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Literature Review of the Microalga Prymnesium parvum and its Associated Toxicity

Sean Watson, Texas Parks and Wildlife Department, August 2001


Background Biology and Diagnostic Features

Prymnesium parvum is a microalga in the class Prymnesiophyceae, order Prymnesiales and family Prymnesiaceae, and is a common member of the marine phytoplankton (Bold and Wynne 1985, Larsen 1999, Lee 1980). It is a uninucleate, unicellular flagellate with an ellipsoid or narrowly oval cell shape (Lee 1980, Prescott 1968). Green, Hibberd and Pienaar (1982) reported that the cells range from 8-11 micrometers long and 4-6 micrometers wide. The authors also noted that the cells are sometimes slightly compressed with the posterior end rounded or tapered and the anterior end obliquely truncate. An individual P. parvum cell has two equal flagella and a well-developed haptonema (Lee 1980). The flagella are used for motility and the haptonema may be involved in attachment and/or phagotrophy (McLaughlin 1958, Prescott 1968). Green, Hibberd and Pienaar (1982) found that the flagella range from 12-15 micrometers long and the flexible, non-coiling haptonema ranges from 3-5 micrometers long. These authors noticed that each cell has body scales of two types found in two layers with scales of the outer layer having narrow inflexed rims and those of the inner layer having wide, strongly inflexed rims. The scales are an important diagnostic feature invaluable in distinguishing P. parvum from closely related algal species, and the flagella-to-cell length ratio and the haptonema-to-cell length ratio are also important diagnostic features that aid in identifying this organism, especially when collected in mixed algal blooms (Chang and Ryan 1985).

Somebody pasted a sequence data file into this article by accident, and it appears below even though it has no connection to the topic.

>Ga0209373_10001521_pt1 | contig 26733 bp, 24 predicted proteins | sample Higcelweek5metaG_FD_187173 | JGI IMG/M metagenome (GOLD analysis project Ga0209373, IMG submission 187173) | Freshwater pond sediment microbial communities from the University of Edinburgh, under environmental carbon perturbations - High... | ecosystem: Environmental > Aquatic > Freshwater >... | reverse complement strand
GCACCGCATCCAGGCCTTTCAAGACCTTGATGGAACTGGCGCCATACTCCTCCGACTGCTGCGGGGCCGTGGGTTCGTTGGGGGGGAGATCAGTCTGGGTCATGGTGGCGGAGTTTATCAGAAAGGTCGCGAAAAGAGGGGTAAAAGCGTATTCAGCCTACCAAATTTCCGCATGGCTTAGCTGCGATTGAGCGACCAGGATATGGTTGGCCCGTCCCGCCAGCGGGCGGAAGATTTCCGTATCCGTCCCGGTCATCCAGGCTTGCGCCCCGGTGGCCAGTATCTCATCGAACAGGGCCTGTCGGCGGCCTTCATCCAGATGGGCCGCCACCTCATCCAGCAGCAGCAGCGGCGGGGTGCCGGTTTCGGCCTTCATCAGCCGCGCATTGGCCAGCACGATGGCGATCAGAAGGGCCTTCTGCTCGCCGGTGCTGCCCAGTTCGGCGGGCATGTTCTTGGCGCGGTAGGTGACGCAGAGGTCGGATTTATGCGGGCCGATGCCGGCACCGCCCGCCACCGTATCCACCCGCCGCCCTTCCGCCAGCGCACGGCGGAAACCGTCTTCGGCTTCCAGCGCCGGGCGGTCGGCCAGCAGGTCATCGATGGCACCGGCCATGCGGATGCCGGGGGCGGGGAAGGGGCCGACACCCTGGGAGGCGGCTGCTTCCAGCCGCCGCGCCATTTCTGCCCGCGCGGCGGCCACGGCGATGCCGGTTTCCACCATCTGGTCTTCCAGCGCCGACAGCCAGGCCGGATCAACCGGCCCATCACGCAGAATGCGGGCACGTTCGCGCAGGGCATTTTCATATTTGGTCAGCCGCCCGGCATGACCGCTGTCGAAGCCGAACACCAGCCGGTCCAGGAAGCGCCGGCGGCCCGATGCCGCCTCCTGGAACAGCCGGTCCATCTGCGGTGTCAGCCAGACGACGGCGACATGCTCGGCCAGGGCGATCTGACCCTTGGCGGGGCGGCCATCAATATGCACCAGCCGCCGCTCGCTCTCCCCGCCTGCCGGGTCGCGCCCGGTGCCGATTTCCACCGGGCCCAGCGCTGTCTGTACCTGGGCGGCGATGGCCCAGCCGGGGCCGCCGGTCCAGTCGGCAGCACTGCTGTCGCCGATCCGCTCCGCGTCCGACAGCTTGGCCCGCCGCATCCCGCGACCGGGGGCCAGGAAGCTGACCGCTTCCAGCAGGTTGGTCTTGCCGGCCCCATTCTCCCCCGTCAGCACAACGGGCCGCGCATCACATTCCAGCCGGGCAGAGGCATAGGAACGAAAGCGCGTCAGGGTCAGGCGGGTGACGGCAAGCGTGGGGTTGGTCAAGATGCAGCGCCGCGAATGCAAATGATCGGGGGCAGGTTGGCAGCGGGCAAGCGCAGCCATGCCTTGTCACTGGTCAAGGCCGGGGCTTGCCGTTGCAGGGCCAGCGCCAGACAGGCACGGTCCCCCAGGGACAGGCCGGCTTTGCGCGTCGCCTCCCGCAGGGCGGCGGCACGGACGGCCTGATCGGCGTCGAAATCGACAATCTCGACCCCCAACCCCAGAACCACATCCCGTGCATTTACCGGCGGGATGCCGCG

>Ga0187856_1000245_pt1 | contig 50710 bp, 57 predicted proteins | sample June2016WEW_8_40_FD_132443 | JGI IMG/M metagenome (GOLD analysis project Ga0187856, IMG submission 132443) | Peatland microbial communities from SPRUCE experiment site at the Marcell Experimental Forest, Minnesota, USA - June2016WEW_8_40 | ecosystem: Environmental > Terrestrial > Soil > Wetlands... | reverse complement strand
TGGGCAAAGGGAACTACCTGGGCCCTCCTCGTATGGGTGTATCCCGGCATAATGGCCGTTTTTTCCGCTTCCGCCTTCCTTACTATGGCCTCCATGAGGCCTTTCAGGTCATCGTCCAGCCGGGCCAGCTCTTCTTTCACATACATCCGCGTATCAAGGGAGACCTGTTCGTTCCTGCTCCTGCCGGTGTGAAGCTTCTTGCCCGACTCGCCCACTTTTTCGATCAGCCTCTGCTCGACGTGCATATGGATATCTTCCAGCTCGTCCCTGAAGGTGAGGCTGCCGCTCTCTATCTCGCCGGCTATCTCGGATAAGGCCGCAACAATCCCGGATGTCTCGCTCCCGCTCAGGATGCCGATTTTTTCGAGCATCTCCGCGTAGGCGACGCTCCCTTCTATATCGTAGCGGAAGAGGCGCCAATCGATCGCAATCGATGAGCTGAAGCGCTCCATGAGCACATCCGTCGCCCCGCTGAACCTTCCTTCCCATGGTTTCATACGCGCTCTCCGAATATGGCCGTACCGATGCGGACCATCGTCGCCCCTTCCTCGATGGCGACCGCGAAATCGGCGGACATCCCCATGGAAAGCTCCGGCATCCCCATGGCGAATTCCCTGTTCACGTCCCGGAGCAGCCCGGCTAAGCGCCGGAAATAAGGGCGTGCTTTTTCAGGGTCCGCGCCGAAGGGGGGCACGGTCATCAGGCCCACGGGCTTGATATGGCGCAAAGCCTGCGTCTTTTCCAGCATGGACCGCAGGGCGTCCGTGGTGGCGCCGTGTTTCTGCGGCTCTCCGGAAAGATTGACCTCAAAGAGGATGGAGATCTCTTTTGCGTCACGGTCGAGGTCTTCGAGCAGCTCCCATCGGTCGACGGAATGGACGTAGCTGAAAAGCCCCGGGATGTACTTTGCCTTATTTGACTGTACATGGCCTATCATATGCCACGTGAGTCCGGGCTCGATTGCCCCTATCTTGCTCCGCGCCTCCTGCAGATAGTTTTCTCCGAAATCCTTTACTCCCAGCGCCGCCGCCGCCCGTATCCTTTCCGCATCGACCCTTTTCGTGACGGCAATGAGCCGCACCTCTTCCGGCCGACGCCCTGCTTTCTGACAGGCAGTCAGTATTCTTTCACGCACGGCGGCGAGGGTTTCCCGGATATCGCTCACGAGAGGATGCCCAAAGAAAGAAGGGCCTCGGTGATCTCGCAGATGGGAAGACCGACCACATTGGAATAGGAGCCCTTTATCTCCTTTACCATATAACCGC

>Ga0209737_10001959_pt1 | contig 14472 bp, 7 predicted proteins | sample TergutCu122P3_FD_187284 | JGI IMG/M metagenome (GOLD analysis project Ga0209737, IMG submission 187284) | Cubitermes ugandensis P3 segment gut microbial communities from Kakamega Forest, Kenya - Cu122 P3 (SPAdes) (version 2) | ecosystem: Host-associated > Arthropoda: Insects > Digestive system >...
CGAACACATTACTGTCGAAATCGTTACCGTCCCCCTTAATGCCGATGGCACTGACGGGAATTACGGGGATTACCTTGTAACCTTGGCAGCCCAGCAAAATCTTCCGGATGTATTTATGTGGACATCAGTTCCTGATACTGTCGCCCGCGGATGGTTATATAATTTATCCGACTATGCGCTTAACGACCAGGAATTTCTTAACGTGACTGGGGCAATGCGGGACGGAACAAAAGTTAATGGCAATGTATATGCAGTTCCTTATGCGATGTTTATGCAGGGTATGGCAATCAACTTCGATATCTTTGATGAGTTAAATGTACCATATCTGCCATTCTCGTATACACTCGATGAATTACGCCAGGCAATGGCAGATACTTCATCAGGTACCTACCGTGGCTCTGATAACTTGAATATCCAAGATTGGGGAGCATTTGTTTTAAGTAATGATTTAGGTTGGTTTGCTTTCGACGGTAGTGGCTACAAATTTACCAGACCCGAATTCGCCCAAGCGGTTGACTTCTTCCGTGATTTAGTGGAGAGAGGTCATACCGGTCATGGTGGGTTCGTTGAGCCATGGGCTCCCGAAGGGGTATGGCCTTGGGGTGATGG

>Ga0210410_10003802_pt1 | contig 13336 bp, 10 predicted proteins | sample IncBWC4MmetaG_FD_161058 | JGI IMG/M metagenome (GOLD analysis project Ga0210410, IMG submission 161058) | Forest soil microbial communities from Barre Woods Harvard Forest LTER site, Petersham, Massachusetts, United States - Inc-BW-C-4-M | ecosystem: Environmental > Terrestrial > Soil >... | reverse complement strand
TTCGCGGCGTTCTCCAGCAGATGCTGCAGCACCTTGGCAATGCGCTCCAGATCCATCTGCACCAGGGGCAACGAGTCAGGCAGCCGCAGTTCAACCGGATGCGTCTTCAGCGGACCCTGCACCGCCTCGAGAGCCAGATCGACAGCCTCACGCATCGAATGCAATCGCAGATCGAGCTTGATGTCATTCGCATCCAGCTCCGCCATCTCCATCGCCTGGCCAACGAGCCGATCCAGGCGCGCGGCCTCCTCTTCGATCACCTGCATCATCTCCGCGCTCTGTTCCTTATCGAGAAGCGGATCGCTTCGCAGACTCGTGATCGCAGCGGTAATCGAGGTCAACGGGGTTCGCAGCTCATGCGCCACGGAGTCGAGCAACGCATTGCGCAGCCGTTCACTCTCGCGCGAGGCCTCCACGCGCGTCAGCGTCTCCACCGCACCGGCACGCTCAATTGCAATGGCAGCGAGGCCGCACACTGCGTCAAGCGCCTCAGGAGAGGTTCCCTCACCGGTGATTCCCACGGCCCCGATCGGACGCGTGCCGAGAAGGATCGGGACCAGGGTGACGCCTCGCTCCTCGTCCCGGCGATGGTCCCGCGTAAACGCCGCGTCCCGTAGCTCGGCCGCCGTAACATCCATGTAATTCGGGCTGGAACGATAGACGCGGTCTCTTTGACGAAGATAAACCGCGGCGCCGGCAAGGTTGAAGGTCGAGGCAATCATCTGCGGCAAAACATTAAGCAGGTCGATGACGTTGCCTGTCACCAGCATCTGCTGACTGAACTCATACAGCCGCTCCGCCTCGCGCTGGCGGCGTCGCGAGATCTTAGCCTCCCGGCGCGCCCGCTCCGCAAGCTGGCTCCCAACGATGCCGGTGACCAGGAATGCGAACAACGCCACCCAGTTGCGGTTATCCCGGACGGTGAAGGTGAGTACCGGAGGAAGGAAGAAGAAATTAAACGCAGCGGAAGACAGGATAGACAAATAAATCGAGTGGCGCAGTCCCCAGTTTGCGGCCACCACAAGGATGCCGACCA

In P. parvum, the nucleus is located centrally between two chloroplasts, one being lateral and the other parietal, that are usually yellow-green to olive in color (Green et al. 1982). Lee (1980) noted that a two-membrane chloroplast endoplasmic reticulum is present with the outer membrane of the chloroplast ER being continuous with the outer membrane of the nuclear envelope. The author also found a large Golgi apparatus located at the anterior end of the cell. This single polarized Golgi apparatus is always located between the bases of the two flagella and the nucleus (Bold and Wynne 1985). A contractile vacuole is also sometimes found at the anterior end of P. parvum cells (Lee
1980). The reserve metabolite chrysolaminarin is found in posterior vesicles (Green et al. 1982, Lee 1980). Peripheral muciferous bodies and lipoidal globules may also be present and the cysts formed by P. parvum have been reported as having an oval shape (Green et al. 1982).

Bold and Wynne (1985) described the microalga P. parvum as photosynthetic with possible heterotrophic growth (phagotrophy) when cells sink below the euphotic zone. They also found that it is a euryhaline and eurythermal organism tolerating a broad range of salinities and temperatures.

Global Occurrence of Fish Kills

Aditional Information:

Would you like to know more?
The Biology of Golden Alga summarizes what we know about the alga and its toxins.

Where does golden alga fit compared to other single-celled organisms?
The Golden Alga Family Tree gives examples of and information about golden alga and other protists.

What does golden alga look like?
TPWD Golden Alga Images has photos of fish kills, golden algal cells, and short videos of live golden alga. These images may be used for noncommercial/educational purposes as long as TPWD is given credit and other site policies are followed.

Golden Alga Information Card: TPWD has collaborated with the Texas Commission on Environmental Quality and other entities to produce a golden alga information card. Download a PDF from the TCEQ website or request a free hard copy from TPWD at

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